Ephesians 6: 10-20
It’s really too bad that the local Christian bookstore closed last month. Besides all of the supplies that could be obtained there; besides all of the Bible covers, and the wall hangings, and the Cd’s of music and the DVD’s, they had a toy section!
I loved going into that section, and seeing the Veggie Tales Noah’s Ark, or their Nativity scene (which I still kinda want).
But one thing you would always find in that section was what looked like a child’s make-believe gladiator suit. There would be a chest protector, a helmet, a belt, a sword. And the chest protector would have the word “righteousness”; the sword would say “spirit”. The helmet, which was always too small for any but the youngest heads, would say “salvation”; anf the belt, of nylon, or pleather, or whatever, would say truth.
It was a toy that taught this sc ripture. It’s too bad that we have to send for this stuff by mail order, now, because I really could have used the toy set this morning. It helps us remember what it is that we are supposed to be carrying forward vinto the world.
Paul was working with what he had. This was the bronze age (I think). Only certain cultures had the wherewithal to be able to make these items. They didn’t play sports back then, not any that required protection, and maybe the blacksmith had a leather apron. There were not a lot of needs of protective gear.
Imagine: if one person is wearing metal breastplate, and a helmet, and maybe shin guards, and everyone else is wearing woven cloth, and throwing rocks and swinging sticks, guess who wins the fight?
I don’t know how they’d keep bees, if they did-maybe they just ran up, grabbed a piece of comb, and ran for the hills.
My point is, if Paul had lived in a culture closer to ours, he would have had more options than just the militant one provided to him by the Roman army. He’d have available to him beekeeper’s net hats; he’d have mechanic’s gloves that for so well that he could pick tiny screws up while wearing them; he’d have those plastic shields that surgeons wear on tv that make them look like welders, and oh yeah, welders’ helmets!
For me though, the best image that comes to mind, as a substitute for warlike imagery, are football uniforms. Take the helmet of salvation (which of course will have a 49ers’ emblem on it!), and the forward pass of the spirit; and the thigh pads of truth, and the shoulder pads of faith.
I’m not saying that military imagery is bad for everyone, but I do know that there are people who would prefer their religious metaphor to be more peaceful. So we can play around with the more modern choices.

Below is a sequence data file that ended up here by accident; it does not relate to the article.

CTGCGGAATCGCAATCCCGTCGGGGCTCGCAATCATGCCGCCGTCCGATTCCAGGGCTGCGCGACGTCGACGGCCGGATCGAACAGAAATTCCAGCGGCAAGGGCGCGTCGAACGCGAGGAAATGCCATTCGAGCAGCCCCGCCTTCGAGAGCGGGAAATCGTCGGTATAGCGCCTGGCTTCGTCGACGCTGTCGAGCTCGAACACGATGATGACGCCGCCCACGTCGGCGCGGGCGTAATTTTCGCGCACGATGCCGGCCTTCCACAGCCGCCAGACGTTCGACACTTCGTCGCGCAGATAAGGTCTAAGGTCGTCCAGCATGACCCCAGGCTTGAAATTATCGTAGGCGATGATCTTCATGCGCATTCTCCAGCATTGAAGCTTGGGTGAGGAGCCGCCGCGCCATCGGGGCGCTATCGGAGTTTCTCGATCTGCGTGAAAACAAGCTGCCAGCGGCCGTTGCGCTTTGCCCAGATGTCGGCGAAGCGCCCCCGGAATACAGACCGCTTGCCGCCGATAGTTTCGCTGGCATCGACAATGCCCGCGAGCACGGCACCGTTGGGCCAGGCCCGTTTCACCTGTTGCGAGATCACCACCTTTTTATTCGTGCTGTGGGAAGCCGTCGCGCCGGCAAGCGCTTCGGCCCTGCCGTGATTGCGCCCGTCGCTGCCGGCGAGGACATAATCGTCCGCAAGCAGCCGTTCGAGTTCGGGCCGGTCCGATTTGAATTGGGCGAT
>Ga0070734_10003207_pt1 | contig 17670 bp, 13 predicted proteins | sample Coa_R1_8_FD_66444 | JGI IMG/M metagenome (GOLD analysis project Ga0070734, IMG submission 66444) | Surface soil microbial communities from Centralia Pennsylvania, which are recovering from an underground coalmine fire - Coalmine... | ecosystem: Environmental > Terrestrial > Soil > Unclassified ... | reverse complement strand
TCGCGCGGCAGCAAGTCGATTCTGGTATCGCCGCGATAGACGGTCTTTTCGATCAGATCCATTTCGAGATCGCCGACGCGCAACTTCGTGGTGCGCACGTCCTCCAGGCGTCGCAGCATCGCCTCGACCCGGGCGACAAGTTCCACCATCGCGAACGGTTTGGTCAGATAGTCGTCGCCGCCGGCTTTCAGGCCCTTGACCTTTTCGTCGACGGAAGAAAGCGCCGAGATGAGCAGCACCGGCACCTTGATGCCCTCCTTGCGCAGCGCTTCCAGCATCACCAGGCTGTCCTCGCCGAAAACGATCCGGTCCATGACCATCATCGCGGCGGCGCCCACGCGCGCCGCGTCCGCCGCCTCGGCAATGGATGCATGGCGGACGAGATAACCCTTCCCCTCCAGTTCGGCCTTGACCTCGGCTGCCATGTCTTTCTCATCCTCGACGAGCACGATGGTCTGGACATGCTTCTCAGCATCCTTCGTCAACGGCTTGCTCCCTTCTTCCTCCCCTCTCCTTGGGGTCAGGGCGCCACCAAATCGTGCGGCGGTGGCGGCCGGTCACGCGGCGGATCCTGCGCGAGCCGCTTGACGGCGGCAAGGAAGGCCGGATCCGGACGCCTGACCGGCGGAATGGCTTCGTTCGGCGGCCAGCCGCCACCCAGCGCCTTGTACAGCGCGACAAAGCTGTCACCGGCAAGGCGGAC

Paul is of course employing metaphor, teaching about what it is that we need to carry with us out into the world; truth, righteousness, faith, and and salvation, and we always are accompanied by the truth that we carry into the world is that God so loved the world, that he gave his only Son; it isn’t necessarily the most important bit that the gift was made; rather, that God does love us, that is the important part; that God loves the world now is the message we give.
And as far as righteousness goes, Paul doesn’t mean self righteousness, the arrogance and pride that so many of our co-religionists exhibit. Instead, he means the humility and humbleness of knowing that our work is never ending, and that it is true, but we are imperfect messengers, unable to get the message perfectly as God intends.
Truth. Righteousness. A drive to share the gospel of peace. Not a gospel of division; not a gospel of Methodists are better than Presbyterians, or Catholics; instead, a gospel of peace, saying that we are all children of God. And this is also how we are to live together.
This is what Paul is saying. It’s a metaphor. And we can change the metaphor to what works for us! It doesn’t have to be the armor of Roman soldier; it can be a bicycle helmet, it can be a beekeepers’ net hat.
Paul is talking about a mission; and in a mission, you have to wear what you need to get the job done. Whatever you require to share the love of God is what is necessary.
A preacher I read in the past, in seminary, has a line that fits here. Barbara Brown Taylor writes of the concept of preparedness. She writes that if the church were serious about being church, they would issue crash helmets, and the pews would have seatbelts. Ordinands and confirmands maybe should be given boots and backpacks.
To do church right is to support each other in bringing the love of God to a world that obviously needs it, but doesn’t always want it. We are not here to force the message, but we are here to share and be open with the message. We all know that there is pushback to our message, largely because it has been presented so imperfectly over time.
This is why we need protection and padding.